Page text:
94. Since the procedures within this contract provide for peaceable means to settle all differences, disputes, complaints and grievances that may arise between them, the Union will not authorize, encourage or participate in any work stoppage or slowdown and the Company will not authorize any lockout. The Company will have the right to discipline or discharge any employee who initiates, instigates or participates in an illegal work stoppage or slowdown.
In an effort to interpret the Agreement between the parties, we were guided by the reasoning in a variety of decisions, including the main case cited by the Plaintiff, Affiliated Food Distributors, Inc. v. Local Union, 229, 483 F.2d 418 (3d Cir. 1973), cert. denied, 415 U.S. 916, 94 S. Ct. 1412, 39 L. Ed. 2d 470, as well as the main case cited by the Defendant, Supermarket Corp. v. General Drivers and Helpers Local U. No. 229, 340 F. Supp. 1143 (M.D.Pa.1972).
As reference to these cases will show however, there is an infinite variety of headings, wording and styling used in framing arbitration or grievance clauses in labor agreements and detailed references as to the large number of cases that have interpreted these agreements would not be extremely enlightening or helpful.
As can easily be imagined, there are cases holding company claims for damages to be included in arbitration provisions, as well as those that hold such claims not to be so included. One readily concludes therefore, that each such arbitration grievance clause must be examined independently. There is the mandate of the United Steelworkers v. Warrior & Gulf Nav. Co., 363 U.S. 574, 80 S. Ct. 1347, 4 L. Ed. 2d 1409 (1960) case, however, which runs through all of these cases and which is the polestar in determining the framework within which said clauses must be interpreted.
As is pointed out in almost every Opinion discussing arbitration, there is a clear Congressional policy favoring private, extra-judicial resolution of labor-management disputes. In this regard, as we have mentioned, the Supreme Court of the United States in United Steelworkers of America v. Warrior and Gulf Nav. Co., supra, at 581-584, 80 S. Ct. at 1352-1354, has set forth the following general guidelines to be followed in resolving this type of dispute.
"Apart from matters that the parties specifically exclude, all of the questions on which the parties disagree must therefore come within the scope of the grievance and arbitration provisions of the collective agreement.
An order to arbitrate the particular grievance should not be denied unless it may be said with positive assurance that the arbitration clause is not susceptible of an interpretation that covers the asserted dispute. Doubts should be resolved in favor of coverage.
In the absence of any express provision excluding a particular grievance from arbitration, we think only the most forceful evidence of a purpose to exclude the claim from arbitration can prevail, particularly where, as here, the exclusion clause is vague and the arbitration clause quite broad."
When we look to the specific language used in the Sections of the contract under consideration, we find some wording that seems to be all inclusive when one is trying to determine whether it refers only to use of arbitration by the employees or whether it means use of arbitration by both the company and the employees or the union. For instance, we find the following:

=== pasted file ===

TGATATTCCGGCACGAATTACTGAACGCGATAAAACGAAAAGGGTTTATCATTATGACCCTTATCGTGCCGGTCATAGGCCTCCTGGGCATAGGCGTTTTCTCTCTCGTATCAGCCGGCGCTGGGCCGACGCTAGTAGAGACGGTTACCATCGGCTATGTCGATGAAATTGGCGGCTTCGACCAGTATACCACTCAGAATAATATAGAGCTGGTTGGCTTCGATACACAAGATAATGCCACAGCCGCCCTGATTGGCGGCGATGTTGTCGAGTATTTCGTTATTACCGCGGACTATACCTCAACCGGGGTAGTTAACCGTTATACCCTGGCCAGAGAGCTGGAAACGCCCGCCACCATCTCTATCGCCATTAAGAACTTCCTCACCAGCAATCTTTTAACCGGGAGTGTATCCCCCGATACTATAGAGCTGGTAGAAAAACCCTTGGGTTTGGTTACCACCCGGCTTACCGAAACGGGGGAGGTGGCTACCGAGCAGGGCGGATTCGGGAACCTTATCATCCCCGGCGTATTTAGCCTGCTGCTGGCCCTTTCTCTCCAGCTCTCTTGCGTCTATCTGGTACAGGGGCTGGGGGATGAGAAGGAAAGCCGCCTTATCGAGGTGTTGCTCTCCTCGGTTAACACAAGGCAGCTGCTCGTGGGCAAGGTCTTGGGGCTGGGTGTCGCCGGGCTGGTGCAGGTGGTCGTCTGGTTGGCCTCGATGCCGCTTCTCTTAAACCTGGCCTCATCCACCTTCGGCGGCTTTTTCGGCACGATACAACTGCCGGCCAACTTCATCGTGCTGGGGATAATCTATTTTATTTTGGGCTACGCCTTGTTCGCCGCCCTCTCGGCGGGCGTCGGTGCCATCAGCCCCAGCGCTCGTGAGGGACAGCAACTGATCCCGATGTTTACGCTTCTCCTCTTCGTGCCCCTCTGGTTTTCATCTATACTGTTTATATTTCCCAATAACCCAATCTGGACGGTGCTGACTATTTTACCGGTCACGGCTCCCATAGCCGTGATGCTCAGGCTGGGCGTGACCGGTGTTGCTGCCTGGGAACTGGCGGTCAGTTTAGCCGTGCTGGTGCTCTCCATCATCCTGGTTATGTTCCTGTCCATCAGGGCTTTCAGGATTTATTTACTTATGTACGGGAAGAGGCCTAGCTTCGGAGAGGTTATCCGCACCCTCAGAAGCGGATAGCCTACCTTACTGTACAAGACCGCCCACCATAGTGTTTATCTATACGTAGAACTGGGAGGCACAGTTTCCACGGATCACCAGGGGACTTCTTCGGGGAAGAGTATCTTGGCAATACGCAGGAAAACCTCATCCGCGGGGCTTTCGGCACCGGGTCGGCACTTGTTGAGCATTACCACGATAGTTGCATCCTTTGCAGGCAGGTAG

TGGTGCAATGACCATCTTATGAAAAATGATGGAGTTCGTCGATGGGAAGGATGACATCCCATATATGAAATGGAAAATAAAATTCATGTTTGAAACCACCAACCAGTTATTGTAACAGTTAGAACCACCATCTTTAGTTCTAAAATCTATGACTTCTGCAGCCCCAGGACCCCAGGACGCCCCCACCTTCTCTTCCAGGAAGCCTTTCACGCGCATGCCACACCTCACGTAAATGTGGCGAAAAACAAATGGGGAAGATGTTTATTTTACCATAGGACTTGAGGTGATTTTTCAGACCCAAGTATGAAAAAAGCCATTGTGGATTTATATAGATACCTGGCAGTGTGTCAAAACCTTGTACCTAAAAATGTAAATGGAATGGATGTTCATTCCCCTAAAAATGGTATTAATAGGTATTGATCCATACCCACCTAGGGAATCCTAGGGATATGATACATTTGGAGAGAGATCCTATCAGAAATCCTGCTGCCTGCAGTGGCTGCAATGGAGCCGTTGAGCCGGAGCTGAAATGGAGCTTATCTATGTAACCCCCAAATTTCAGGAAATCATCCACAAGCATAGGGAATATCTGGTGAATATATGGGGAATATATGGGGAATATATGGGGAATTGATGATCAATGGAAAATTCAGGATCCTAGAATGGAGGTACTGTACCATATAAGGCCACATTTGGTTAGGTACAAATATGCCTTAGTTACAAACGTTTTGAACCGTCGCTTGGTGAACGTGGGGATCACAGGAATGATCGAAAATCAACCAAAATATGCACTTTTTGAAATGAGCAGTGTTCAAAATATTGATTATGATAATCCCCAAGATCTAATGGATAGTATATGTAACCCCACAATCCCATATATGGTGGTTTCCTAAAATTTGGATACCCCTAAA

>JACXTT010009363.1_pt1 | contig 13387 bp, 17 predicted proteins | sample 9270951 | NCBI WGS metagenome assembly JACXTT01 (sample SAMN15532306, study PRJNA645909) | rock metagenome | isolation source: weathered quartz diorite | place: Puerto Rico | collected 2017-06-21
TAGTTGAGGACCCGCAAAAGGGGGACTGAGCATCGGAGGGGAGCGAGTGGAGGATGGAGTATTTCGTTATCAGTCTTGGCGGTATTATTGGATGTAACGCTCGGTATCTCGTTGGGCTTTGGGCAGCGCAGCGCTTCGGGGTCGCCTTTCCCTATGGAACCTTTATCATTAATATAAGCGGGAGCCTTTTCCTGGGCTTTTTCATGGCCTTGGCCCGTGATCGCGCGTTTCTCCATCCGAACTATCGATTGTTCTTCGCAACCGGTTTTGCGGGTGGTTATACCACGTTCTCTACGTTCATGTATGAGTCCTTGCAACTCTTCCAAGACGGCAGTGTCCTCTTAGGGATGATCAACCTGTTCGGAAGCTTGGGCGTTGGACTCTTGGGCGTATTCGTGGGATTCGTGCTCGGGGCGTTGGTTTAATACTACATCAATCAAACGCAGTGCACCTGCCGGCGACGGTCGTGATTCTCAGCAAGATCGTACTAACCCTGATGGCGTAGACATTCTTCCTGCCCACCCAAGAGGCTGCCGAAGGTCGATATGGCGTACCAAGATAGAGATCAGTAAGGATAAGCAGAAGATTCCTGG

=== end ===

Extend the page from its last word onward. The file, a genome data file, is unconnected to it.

In Section 82: Should differences arise between the Company and An employee or Group of employees or The representative of the union as to the Interpretation, application of or Compliance with the provisions of this agreement, the same will be settled as follows: . . . .
And in Section 83: A question raised by Either party as to the arbitrability of a grievance shall be subject to arbitration . . . .
And in Section 84: Controversies may arise of a nature so general as to directly affect all or a major portion of the employees of any department and it is therefore agreed that the issues of this nature need not be subjected to the entire grievance procedure, but may be initiated by Either party at a step prior to arbitration. . . .
And then again in Section 94: Since the procedures within this contract provide for peaceable means to settle All differences, disputes, complaints and grievances that may arise Between them, . . . (emphasis added)
Certainly there is nothing in the wording in any section of the contract which would specifically Exclude company grievances from being subject to the arbitration-grievance procedure. On the other hand, the language quoted above, and the general context of the agreement, seem to indicate that whatever industrial disputes arise, whether they are on the part of the company or the employees or the union, they should be settled in a peaceful, agreed-upon manner, to wit, the arbitration route.
The company does make the interesting argument that some of the steps in grievance procedure would indicate that it would be union or employee personnel handling the grievances and that this would put the company in a strange position to ask either a union member or one of its own employees to handle its grievance. On the other hand, the general tenor of the procedure set forth seems to indicate clearly that where there is a company grievance or a grievance that affects a large number of employees, that there can be an agreed upon procedure to eliminate the basic grievance steps and go almost directly to arbitration. The use of some common sense in the interpretation and application of these sections of the contract would make arbitration readily available to both sides in matters such as exist in the Complaint before this Court and between the parties hereto.